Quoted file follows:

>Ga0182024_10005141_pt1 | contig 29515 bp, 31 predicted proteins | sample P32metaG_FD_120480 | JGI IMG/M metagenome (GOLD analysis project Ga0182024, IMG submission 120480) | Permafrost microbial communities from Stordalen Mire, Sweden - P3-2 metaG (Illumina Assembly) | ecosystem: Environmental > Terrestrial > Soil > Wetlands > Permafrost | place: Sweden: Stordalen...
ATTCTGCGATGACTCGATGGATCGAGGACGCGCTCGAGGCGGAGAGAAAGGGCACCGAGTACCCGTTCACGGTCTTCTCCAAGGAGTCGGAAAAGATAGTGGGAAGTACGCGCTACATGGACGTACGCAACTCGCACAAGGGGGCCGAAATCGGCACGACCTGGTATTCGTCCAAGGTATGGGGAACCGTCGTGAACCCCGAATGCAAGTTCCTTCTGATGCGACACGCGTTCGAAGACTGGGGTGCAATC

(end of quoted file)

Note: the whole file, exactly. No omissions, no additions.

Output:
>Ga0182024_10005141_pt1 | contig 29515 bp, 31 predicted proteins | sample P32metaG_FD_120480 | JGI IMG/M metagenome (GOLD analysis project Ga0182024, IMG submission 120480) | Permafrost microbial communities from Stordalen Mire, Sweden - P3-2 metaG (Illumina Assembly) | ecosystem: Environmental > Terrestrial > Soil > Wetlands > Permafrost | place: Sweden: Stordalen...
ATTCTGCGATGACTCGATGGATCGAGGACGCGCTCGAGGCGGAGAGAAAGGGCACCGAGTACCCGTTCACGGTCTTCTCCAAGGAGTCGGAAAAGATAGTGGGAAGTACGCGCTACATGGACGTACGCAACTCGCACAAGGGGGCCGAAATCGGCACGACCTGGTATTCGTCCAAGGTATGGGGAACCGTCGTGAACCCCGAATGCAAGTTCCTTCTGATGCGACACGCGTTCGAAGACTGGGGTGCAATC